Two Helpful Articles on Dissertation Writing and Meeting with Book Editors

In the past few days, a number of articles have been floating around about academia. I have been highly encouraged by a number of them and find their advice not only manageable, but experientially, profitable.

The first article is Finishing a Humanities Dissertation ins Six Years (or Less). A number of books and articles dispense advice on writing, editing, and thinking through a dissertation, but this article, the first that I’ve seen, offers a primer on actually how to finish one.images

He offers 11 tips:

  1. Hit the ground running —begin thinking and working on your dissertation from day of entering into a graduate program
  2. Make coursework work for you
  3. Explore the archives (any archive) as soon as possible — try as early as possible to conduct your primary literature research as soon as you are able
  4. Don’t think of teaching as something keeping you from your “real” work — This one is valuable for me. All teaching duties, student interaction, and other preparatory work have influenced me as a person, and, ultimately, a better thinker and writer.
  5. Get thee to a conference — My Ph.D. career will be forever changed because of the first Society of Biblical Literature conference I attended. I met scholars in my field, I heard papers from leading thinkers and peers, I had constant interaction over topics. It was here that gave me a vision of what caliber of scholarship needs to come from my pen.
  6. Be open to change
  7. Draw on your advisor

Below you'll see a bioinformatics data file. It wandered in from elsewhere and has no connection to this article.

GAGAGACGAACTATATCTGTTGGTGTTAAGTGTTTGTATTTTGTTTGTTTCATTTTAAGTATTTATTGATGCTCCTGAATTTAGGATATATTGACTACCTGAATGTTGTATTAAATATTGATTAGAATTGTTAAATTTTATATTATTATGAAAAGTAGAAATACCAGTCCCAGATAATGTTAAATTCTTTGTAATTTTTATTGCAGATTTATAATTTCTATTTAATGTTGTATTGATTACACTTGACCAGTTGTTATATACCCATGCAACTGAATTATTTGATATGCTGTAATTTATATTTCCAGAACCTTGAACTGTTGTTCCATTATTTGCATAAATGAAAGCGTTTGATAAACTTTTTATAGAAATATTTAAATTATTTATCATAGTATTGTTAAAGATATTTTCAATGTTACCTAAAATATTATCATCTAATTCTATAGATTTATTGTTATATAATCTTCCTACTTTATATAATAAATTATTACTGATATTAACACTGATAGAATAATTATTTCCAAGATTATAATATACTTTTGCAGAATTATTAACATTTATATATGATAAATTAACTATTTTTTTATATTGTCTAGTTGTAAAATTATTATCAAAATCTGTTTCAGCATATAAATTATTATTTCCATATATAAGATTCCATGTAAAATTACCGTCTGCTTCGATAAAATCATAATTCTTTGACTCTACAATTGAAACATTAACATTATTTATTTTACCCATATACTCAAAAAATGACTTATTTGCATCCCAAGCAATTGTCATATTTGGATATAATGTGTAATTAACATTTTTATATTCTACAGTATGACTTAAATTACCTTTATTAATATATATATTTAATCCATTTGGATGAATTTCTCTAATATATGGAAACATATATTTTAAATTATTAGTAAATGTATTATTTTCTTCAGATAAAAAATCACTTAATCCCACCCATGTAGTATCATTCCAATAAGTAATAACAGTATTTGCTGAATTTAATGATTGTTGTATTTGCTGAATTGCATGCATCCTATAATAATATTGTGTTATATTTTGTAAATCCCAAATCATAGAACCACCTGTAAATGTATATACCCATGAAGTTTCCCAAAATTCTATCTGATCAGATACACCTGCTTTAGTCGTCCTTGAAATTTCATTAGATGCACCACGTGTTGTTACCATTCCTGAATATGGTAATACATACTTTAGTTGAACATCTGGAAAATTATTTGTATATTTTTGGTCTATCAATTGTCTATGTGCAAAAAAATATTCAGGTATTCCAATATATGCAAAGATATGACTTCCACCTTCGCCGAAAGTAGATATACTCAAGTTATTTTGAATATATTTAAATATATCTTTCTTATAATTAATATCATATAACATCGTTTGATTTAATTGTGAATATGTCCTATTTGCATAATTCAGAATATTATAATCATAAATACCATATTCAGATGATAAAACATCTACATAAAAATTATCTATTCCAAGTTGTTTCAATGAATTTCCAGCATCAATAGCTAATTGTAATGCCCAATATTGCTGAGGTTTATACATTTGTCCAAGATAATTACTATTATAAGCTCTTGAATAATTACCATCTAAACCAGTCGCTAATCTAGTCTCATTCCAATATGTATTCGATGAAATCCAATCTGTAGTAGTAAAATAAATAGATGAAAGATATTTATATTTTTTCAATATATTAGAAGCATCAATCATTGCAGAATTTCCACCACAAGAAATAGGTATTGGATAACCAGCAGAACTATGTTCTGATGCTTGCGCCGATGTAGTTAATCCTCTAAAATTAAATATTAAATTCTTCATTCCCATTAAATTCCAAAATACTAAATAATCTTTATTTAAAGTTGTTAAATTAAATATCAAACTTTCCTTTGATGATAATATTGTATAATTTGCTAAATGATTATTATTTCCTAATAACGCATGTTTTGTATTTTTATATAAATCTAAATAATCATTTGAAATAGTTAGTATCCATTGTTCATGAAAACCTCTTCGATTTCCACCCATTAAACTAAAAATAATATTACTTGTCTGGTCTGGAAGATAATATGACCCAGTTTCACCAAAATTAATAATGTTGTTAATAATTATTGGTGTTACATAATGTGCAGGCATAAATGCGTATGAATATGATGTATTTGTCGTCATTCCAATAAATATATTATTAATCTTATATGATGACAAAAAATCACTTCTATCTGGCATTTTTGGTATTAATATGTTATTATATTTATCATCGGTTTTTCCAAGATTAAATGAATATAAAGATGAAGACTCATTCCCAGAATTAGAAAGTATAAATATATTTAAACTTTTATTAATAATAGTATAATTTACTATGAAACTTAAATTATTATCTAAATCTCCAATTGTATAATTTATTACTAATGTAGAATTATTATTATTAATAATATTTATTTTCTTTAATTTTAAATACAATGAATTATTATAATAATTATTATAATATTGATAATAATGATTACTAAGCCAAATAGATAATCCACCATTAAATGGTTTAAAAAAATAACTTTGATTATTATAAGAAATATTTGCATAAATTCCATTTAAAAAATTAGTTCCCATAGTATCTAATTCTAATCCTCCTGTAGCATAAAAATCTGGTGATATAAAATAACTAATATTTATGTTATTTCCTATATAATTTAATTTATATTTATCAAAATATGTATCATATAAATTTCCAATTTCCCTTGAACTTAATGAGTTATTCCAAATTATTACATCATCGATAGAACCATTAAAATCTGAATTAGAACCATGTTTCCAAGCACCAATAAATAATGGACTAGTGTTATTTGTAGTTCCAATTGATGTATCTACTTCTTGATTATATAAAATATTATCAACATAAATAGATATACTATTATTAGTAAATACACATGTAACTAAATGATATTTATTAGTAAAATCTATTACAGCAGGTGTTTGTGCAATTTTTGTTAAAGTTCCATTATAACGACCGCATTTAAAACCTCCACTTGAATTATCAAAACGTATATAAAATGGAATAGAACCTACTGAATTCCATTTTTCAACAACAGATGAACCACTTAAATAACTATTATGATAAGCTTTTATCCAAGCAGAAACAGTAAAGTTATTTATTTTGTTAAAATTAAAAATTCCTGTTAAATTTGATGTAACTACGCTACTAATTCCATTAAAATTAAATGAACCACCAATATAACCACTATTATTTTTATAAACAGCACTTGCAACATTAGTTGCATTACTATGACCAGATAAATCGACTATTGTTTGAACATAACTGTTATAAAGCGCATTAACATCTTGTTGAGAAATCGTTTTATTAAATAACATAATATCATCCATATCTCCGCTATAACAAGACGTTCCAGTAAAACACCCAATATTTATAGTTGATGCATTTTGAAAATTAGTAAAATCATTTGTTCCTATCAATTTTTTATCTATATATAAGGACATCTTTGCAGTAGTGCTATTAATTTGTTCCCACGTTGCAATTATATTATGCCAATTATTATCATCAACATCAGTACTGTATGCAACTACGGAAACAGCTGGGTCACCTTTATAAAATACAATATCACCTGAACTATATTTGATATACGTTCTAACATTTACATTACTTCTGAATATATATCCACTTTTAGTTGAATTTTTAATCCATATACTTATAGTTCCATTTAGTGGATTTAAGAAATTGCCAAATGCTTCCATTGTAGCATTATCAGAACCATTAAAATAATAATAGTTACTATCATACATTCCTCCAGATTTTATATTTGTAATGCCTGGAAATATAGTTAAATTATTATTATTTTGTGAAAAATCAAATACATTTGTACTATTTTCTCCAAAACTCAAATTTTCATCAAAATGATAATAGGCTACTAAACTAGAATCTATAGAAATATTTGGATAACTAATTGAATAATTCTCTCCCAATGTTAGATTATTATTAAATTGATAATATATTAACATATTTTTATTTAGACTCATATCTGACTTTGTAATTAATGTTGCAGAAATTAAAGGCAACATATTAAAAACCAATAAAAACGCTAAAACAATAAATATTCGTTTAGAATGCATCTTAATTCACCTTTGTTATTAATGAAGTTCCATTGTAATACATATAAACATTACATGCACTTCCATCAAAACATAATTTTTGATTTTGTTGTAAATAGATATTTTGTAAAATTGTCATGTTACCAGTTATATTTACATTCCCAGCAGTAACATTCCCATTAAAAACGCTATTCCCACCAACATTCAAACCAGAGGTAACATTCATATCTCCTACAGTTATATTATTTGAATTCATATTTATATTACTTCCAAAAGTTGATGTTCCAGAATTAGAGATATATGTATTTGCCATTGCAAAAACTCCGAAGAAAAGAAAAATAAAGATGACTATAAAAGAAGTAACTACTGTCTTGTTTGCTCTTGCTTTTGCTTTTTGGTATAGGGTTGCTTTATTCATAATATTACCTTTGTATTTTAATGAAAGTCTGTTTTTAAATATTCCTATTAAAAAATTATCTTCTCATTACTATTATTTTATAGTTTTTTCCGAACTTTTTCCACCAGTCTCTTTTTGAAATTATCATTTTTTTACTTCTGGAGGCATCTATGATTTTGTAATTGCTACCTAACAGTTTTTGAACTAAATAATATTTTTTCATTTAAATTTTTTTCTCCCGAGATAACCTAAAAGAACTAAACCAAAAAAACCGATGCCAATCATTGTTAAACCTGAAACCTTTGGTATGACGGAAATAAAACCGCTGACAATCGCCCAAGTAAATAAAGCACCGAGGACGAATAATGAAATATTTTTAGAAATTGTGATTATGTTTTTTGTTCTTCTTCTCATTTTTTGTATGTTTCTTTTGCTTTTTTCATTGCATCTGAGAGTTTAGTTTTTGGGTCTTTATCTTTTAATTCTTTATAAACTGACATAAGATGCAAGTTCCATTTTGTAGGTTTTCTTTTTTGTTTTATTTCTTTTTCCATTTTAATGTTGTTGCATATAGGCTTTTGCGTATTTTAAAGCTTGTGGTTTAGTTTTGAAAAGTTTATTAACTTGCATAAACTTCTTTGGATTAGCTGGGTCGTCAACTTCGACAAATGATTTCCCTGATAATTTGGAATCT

8. Leave your adviser alone
  9. Set a firm end date for yourself. Then set one for your committee
  10. When you’re stuck, take a walk or write your acknowledgments
  11. Make a friend — this is one reason I am grateful to be at Southern Seminary and writing my project. We have an intentional community of thinkers truly care and support one another.

HT: Jonathan Pennington

The second article is A Dozen Tips for New Authors Meeting with an Editor at AAR/SBL. Here, an editor at Wipf and Stock has formulated tips to help newbies in their publishing pursuits. So, when meeting with editors to talk about book projects, here is his advice:

  1. Be on time to meet your editor
  2. Be willing to wait a few extra minutes for the editor to arrive
  3. Discuss your project succinctly
  4. Ask questions about the publisher
  5. Remember, the meeting itself is not a proposal submission
  6. Keep in mind you will almost certainly know more about your book topic than the editor—you are the expert on the topic, here.
  7. Allow the editor to ask questions to gain more insight
  8. These meetings are mostly a way for the author and editor to “feel each other out”
  9. A formal proposal should be submitted later
  10. Handing something to the editor is a helpful for them to gain an idea of your project
  11. Do not give editors the full manuscript
  12. If you are shopping around for your dissertation, consider reading this piece

HT: Nijay Gupta

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